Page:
What is Process Pedagogy?
Process pedagogy, which is also known as the process movement, emerged in the United States during the late 1960s and early 1970s. In The Making of Knowledge in Composition, Steve North (1987) links the emergence of process pedagogy to
- Sputnik and America’s concern it was falling behind Russia
- the GI Bill and the changing demographics of undergraduate students in the post-war era.
Additionally, process pedagogy emerged in response to dissatisfaction with traditional, product-oriented approaches to teaching writing. In the current-traditional paradigm of writing, the focus of the classroom was on “the composed product rather than the composing process; the analysis of discourse into words, sentences, and paragraphs; the classification of discourse into description, narration, exposition, and argument; the strong concern with usage (syntax, spelling, punctuation) and with style (economy, clarity,
emphasis)” (Young, 1978, p. 25).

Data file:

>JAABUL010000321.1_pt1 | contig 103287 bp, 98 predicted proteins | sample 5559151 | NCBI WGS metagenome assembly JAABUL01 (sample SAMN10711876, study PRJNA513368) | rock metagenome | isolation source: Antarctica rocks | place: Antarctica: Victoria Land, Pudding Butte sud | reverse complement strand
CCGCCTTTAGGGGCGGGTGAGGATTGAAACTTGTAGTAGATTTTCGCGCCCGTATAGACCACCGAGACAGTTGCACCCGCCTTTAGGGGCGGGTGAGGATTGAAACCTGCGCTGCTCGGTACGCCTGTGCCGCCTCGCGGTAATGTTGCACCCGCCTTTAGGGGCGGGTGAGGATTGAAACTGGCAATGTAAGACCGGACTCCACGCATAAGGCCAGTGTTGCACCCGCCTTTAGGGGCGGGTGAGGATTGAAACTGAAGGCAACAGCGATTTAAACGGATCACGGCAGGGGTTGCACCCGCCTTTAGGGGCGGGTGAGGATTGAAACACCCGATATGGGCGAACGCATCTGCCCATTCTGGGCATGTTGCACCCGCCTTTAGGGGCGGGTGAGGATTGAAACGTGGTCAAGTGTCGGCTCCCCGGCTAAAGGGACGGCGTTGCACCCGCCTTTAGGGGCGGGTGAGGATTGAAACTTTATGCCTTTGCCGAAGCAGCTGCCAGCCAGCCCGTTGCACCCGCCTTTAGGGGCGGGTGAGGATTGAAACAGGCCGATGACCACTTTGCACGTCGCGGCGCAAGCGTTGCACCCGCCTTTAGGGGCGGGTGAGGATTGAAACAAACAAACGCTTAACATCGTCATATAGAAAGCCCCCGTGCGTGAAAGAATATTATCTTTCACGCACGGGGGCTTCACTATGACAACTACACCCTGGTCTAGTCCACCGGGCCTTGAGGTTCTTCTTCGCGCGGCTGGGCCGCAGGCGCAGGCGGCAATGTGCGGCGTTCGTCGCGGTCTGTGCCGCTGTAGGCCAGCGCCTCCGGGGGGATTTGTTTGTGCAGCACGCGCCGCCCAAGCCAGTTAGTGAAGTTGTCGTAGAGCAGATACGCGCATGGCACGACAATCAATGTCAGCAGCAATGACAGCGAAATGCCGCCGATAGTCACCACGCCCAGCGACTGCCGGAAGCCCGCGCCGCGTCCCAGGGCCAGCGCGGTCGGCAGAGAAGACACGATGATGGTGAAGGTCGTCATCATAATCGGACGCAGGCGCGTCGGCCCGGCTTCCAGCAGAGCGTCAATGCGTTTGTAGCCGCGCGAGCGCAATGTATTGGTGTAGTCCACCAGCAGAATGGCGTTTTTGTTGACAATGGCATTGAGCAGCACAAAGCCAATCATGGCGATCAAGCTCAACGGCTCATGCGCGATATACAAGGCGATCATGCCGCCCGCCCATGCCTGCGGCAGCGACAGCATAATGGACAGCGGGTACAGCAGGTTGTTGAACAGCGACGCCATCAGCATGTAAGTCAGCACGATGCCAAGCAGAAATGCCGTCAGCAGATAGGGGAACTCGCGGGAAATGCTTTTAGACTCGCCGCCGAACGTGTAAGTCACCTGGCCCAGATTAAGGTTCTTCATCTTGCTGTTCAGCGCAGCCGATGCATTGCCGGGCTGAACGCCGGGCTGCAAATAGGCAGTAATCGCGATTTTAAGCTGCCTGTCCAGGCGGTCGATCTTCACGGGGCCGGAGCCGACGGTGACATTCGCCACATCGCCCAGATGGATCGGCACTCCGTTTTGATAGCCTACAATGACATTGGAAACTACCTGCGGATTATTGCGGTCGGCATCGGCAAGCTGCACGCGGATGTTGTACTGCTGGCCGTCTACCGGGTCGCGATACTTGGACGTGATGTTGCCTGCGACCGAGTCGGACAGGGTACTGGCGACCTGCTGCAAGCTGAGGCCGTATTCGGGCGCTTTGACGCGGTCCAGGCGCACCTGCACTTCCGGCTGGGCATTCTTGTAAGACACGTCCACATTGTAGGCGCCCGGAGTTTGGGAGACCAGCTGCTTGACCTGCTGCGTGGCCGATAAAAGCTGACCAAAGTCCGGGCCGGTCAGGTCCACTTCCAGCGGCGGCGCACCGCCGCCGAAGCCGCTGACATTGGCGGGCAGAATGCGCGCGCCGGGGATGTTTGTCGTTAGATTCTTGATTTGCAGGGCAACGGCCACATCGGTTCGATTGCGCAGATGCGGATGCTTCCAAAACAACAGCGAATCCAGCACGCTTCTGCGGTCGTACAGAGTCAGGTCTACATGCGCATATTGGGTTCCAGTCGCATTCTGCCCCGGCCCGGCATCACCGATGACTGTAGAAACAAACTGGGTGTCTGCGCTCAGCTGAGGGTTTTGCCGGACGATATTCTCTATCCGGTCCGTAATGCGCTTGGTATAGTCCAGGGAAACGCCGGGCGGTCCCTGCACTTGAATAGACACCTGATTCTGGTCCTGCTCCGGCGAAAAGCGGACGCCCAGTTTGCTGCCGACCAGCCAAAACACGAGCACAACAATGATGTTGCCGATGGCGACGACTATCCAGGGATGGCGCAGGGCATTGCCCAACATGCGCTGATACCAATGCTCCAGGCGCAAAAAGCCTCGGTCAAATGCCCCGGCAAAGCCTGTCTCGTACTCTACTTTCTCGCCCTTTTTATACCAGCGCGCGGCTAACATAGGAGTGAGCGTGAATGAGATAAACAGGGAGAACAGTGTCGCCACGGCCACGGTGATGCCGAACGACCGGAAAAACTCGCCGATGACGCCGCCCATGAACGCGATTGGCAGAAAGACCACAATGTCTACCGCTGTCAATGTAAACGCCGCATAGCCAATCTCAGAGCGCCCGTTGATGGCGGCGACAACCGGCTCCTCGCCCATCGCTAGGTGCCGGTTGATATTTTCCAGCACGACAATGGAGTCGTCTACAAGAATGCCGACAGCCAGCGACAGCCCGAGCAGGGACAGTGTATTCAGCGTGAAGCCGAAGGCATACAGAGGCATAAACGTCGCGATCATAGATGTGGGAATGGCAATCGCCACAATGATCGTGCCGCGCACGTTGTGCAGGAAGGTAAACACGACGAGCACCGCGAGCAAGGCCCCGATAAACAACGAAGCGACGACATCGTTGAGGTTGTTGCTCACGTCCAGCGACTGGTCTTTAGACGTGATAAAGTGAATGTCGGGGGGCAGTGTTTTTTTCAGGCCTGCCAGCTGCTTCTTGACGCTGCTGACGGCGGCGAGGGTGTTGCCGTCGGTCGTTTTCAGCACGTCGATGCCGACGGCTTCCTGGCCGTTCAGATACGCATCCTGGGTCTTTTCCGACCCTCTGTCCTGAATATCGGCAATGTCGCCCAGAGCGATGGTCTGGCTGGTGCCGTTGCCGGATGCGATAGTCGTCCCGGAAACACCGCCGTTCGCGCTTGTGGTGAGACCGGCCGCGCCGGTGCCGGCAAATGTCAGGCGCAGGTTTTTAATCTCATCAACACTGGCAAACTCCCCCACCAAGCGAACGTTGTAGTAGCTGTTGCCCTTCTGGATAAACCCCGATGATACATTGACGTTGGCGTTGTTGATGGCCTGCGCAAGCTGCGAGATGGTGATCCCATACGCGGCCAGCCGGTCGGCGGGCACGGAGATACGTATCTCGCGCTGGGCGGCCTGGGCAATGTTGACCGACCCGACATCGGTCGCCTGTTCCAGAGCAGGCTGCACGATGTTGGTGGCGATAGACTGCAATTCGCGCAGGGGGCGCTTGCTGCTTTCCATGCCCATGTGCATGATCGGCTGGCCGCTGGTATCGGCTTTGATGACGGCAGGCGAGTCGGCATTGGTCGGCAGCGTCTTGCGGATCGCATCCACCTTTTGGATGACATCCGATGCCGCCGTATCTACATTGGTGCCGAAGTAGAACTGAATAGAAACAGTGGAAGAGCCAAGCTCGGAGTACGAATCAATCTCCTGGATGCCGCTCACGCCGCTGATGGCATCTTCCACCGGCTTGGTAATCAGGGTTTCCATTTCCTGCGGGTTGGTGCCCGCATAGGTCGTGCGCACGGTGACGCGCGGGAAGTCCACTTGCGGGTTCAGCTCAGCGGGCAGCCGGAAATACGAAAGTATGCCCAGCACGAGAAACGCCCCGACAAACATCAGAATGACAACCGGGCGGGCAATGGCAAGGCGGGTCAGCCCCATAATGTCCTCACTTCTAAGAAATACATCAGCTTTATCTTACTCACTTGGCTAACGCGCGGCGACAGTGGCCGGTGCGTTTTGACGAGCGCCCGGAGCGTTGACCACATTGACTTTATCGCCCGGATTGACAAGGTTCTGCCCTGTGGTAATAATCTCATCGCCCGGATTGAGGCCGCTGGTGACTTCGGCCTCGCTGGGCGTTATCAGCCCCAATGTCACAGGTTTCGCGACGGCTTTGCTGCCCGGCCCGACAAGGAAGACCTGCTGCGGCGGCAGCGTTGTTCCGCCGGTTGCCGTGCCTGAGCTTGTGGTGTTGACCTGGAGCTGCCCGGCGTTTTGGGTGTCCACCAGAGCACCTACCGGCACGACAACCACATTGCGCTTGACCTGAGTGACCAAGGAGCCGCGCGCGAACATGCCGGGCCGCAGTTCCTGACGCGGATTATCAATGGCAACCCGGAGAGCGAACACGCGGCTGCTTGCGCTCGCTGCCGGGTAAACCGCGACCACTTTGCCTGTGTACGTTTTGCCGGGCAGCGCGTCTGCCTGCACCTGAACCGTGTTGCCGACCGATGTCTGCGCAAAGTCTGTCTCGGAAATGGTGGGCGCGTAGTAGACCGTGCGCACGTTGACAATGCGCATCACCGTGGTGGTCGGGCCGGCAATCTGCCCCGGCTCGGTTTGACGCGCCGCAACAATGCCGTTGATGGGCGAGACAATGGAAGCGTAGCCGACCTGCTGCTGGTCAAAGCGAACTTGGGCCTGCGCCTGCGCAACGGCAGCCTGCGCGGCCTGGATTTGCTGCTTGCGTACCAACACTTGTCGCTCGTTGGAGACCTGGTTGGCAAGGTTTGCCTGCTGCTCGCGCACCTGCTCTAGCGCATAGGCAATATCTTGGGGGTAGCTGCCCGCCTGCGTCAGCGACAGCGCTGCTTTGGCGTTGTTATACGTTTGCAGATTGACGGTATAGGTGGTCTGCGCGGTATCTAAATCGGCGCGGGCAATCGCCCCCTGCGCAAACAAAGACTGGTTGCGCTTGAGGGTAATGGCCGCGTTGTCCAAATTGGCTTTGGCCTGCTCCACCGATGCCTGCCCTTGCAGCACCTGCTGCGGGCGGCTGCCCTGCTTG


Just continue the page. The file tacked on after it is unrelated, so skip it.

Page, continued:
The process movement reflected a sea change on the part of middle schools, high schools, and universities in the U.S. Traditionally, classroom instruction focused on analysis and critique of the great works of literature:
“The student is (a) exposed to the formal descriptive categories of rhetoric (modes of argument –definition, cause and effect, etc. — and modes of discourse — description, persuasion, etc.), (b) offered good examples (usually professional ones) and bad examples (usually his/her own) and (c) encouraged to absorb the features of a socially approved style, with emphasis on grammar and usage. We help our students analyze the product, but we leave the process of writing up to inspiration” (Flower and Hayes, 1977, p. 449).
In contrast to putting the focus of class time on analyzing great literary works, the canon, process pedagogy calls for teachers to put the emphasis on the students’ writing:
- Emphasis on the writing process:
- Fluency precedes correctness:
- Discovery through writing:
- Ongoing revision:
What does “teach the process and not the product mean”?
“Teach the process not the product” is both the title of a Donald Murray (1972) article and the mantra of the writing process movement, which emerged during the 1960s.
The mantra to teach the process not the product emerged in response to the research and scholarship conducted by Donald Murray, Janet Emig, Peter Elbow, Ann Berthoff, Nancy Sommers, Sondra Perl, John Hayes and Linda Flower.
What does it mean to describe the writing process as recursive?